By George Ankers
With one flick of a card, Manchester United’s hopes of a truly historic season were wiped away at their moment of greatest plausibility.
Despite taking an away goal back to Old Trafford, Sir Alex Ferguson’s men were still rated second favourites before welcoming Real Madrid. For the majority of a fascinating match, the hosts comprehensively proved the bookmakers wrong with a tactically perfect performance that threatened to turn talk of a treble into more than a pipe dream.
|'A SICKENING EVENING FOR MAN UTD'|
|By Greg Stobart at Old Trafford
"Well, if you canvassed the opinions of the supporters here, the verdict would be unanimous: the referee cost Manchester United a place in the quarter-final of the Champions League.
"'Daylight robbery' say the fans as they file past the press box, and I'd expect Sir Alex Ferguson and the United players to share that view. The real frustration from a United point of view is that going down to 10 men completely undid a gameplan that had worked so well. They were the better team, defending with organisation and always a threat on the counter-attack.
"With Barcelona facing an uphill task in their last 16 tie with AC Milan, this was opening up as a great opportunity for United to win a fourth European title - and it was taken away from them by one decision midway through the second half. In fairness, Real Madrid were ruthless in taking advantage of the extra man, but it's a sickening evening for the Premier League leaders."
Sir Alex had set his team up flawlessly to flummox Madrid. Fans were wide-eyed when news broke that Danny Welbeck had been preferred to Wayne Rooney but the decision to station the young forward directly against Xabi Alonso was inspired.
The United boss observed just before kick-off that the former Liverpool midfielder is the lynchpin of Los Blancos’ play and so it proved, with Welbeck stifling him so much that Madrid struggled to get any kind of service to homecoming king Cristiano Ronaldo.
Alonso was restricted to just 16 passes in the first half with an accuracy of 69 per cent as the hosts shut down their opponents with a distinctly Mourinho-esque ruthlessness.
But the space opened up for both him and substitute Luka Modric when Welbeck was forced out to the left flank – a change enforced by Cuneyt Cakir’s decision to send Nani off.
Some, including United icon Roy Keane, argued that, whether or not the winger had intended to catch Alvaro Arbeloa in the chest, he should have had the awareness of his surroundings not to bring his foot up so high. Others compared it to Nigel de Jong’s infamous “karate kick” on, ironically, Alonso in the World Cup 2010 final.
But the overwhelming reaction was shock at the harshness of the red card. It is hardly a rare occurrence for a player to trap a ball in midair with his foot, and Nani’s focus was squarely on his prize while Arbeloa careered in from outside his field of vision. The collision crunched but the full-back had hardly shied away from it; a yellow would surely have been more appropriate.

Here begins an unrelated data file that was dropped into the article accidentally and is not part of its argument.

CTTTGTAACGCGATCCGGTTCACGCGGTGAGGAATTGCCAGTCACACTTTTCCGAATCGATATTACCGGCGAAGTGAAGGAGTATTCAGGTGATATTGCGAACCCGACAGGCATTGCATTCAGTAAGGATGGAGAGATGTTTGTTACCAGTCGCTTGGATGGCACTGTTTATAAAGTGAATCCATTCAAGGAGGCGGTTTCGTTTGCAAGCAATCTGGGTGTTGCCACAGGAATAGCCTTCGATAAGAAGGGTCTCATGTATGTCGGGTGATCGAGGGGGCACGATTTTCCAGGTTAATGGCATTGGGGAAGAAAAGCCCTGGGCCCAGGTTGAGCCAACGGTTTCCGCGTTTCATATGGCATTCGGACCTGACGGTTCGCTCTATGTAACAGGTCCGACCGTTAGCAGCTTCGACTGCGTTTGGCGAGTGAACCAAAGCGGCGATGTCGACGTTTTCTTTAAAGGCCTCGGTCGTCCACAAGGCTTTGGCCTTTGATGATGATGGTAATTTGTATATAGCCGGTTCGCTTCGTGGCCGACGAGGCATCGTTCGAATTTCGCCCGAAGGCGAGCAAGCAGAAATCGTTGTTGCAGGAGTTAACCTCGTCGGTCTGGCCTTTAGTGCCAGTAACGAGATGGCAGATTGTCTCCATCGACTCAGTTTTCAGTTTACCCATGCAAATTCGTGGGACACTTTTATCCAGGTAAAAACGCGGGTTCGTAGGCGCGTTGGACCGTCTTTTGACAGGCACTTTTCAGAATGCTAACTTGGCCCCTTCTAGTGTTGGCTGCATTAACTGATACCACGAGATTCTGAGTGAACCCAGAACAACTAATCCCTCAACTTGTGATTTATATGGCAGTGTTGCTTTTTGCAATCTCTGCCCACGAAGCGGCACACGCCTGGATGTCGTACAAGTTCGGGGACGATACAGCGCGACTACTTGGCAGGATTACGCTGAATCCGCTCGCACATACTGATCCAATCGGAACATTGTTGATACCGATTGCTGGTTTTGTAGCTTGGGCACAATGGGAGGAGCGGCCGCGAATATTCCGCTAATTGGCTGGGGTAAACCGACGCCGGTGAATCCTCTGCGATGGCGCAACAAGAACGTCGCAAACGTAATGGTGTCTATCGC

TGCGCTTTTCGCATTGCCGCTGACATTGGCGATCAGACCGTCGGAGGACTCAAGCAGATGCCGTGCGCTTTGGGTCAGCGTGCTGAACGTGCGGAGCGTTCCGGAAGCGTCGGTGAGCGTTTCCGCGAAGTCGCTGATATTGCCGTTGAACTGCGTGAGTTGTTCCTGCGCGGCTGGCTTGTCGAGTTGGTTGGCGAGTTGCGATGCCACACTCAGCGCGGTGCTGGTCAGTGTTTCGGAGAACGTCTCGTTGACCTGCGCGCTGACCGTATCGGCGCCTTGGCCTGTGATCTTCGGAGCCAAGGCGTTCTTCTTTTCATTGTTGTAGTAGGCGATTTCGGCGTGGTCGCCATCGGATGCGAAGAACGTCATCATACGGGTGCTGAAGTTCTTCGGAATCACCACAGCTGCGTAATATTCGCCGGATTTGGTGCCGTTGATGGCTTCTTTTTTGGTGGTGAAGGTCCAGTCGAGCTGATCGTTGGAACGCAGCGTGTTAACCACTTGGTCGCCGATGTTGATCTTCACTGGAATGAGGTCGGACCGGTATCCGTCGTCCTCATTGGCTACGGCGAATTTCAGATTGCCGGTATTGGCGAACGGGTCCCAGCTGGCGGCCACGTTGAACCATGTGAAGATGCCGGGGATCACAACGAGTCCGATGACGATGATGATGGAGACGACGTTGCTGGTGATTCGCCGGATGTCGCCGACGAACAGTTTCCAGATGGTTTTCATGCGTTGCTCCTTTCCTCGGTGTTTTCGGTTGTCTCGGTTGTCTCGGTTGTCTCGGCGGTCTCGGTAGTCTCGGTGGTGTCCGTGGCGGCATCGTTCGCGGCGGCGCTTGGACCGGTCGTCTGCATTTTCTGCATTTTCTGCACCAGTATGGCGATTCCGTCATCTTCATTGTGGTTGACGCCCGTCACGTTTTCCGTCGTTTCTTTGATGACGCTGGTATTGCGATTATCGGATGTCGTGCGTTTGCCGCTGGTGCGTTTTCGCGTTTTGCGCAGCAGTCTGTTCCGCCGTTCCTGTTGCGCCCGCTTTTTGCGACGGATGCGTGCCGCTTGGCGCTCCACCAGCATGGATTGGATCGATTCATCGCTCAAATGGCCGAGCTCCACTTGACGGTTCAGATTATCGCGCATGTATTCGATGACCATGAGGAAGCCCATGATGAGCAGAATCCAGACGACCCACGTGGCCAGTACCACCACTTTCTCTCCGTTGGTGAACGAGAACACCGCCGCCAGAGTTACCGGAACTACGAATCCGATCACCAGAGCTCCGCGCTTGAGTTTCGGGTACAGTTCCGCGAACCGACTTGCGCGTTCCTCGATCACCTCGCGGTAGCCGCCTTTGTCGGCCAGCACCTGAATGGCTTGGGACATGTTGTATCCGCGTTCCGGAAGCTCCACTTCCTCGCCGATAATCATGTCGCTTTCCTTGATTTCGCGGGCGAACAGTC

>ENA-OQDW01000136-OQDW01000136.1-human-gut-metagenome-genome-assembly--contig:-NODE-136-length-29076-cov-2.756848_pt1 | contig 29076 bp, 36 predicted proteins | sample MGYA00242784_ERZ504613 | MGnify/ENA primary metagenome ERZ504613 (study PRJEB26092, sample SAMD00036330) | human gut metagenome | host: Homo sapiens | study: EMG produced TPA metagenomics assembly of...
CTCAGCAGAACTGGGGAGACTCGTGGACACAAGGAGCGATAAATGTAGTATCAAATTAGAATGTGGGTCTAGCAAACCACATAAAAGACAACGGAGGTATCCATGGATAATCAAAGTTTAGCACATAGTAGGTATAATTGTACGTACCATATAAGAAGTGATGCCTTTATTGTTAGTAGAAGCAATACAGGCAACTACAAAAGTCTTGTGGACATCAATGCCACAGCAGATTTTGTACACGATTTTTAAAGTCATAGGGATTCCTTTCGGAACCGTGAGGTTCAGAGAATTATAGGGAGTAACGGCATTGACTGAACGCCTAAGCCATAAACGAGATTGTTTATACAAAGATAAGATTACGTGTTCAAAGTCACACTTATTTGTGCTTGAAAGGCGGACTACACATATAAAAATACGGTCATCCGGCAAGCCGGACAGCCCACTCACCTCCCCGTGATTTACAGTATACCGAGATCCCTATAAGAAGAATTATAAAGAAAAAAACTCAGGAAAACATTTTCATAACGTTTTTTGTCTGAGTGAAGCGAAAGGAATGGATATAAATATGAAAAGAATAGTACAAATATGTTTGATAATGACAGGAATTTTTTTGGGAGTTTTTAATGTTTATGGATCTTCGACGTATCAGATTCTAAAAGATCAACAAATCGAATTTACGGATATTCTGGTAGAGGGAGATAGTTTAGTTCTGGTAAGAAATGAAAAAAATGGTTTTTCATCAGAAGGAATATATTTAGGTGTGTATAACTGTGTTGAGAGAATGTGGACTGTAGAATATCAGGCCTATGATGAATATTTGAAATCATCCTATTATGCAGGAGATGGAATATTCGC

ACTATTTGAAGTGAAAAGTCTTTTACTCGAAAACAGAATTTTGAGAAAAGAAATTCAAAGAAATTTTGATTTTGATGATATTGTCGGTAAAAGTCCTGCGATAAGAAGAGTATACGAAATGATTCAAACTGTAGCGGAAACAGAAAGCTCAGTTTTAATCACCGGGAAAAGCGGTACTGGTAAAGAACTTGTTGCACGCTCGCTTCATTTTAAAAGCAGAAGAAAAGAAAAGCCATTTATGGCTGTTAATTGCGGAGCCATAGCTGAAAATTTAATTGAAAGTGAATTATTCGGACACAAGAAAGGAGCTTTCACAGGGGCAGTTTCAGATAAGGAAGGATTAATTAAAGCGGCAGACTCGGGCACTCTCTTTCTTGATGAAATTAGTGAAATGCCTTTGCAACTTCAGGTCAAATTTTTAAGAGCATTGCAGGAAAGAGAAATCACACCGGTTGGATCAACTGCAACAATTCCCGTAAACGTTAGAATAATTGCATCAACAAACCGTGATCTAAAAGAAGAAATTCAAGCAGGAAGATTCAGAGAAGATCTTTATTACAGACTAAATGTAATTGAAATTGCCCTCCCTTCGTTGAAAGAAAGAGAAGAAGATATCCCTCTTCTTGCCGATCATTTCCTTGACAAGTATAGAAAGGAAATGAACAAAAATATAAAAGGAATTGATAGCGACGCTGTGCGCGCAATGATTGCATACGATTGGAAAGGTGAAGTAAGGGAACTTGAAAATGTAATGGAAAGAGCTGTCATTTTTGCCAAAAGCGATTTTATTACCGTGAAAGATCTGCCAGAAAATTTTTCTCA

United were shaken and, with the help of Modric’s introduction, Madrid creditably seized their opportunity to flex their creative muscles. The Croatian made one of the most vital contributions of his stop-start Blancos career so far with his confident playmaking and magnificent strike for the equaliser, leaving Tom Cleverley for dead before rifling past David de Gea.
The near-obligatory Ronaldo goal came swiftly afterward as the visitors pressed their advantage – but that the forward’s celebration was as muted as his overall performance spoke to United’s fine efforts as much as it did his own history.
The Portuguese received a louder reception than even milestone man Ryan Giggs, who marked his 1000th senior appearance by doing his part to keep Ronaldo quiet in an unfamiliar right-wing role. The Welshman has had his senior moments over recent years but stepped up to the plate when it counted with energy and some fantastic passes; another who did not deserve to be on the losing side.
Lesser teams would have collapsed completely to the Madrid machine but United came back and were comfortably on top for the final 10 minutes. If it had not been for Diego Lopez’s improved second-half performance in the Spaniards’ goal, an even more extraordinary result could well have been theirs.
Welbeck, Giggs, Rafael, Nemanja Vidic, Nani … to a man, Sir Alex’s side were superb. Their exit feels like an injustice; after two legs spent proving just how well they have addressed early-season criticisms, it would have been fascinating to watch their progress in the latter stages. Now they can only focus on closing out a foregone Premier League conclusion and the secondary prize of the FA Cup, wondering what might have been.
Madrid, meanwhile, sail on with ‘La Decima’ in their sights but the task will only get harder. United have provided the perfect blueprint for foiling Mourinho’s plans and others will surely follow. Not every referee will prove so crucial as Cuneyt Cakir.
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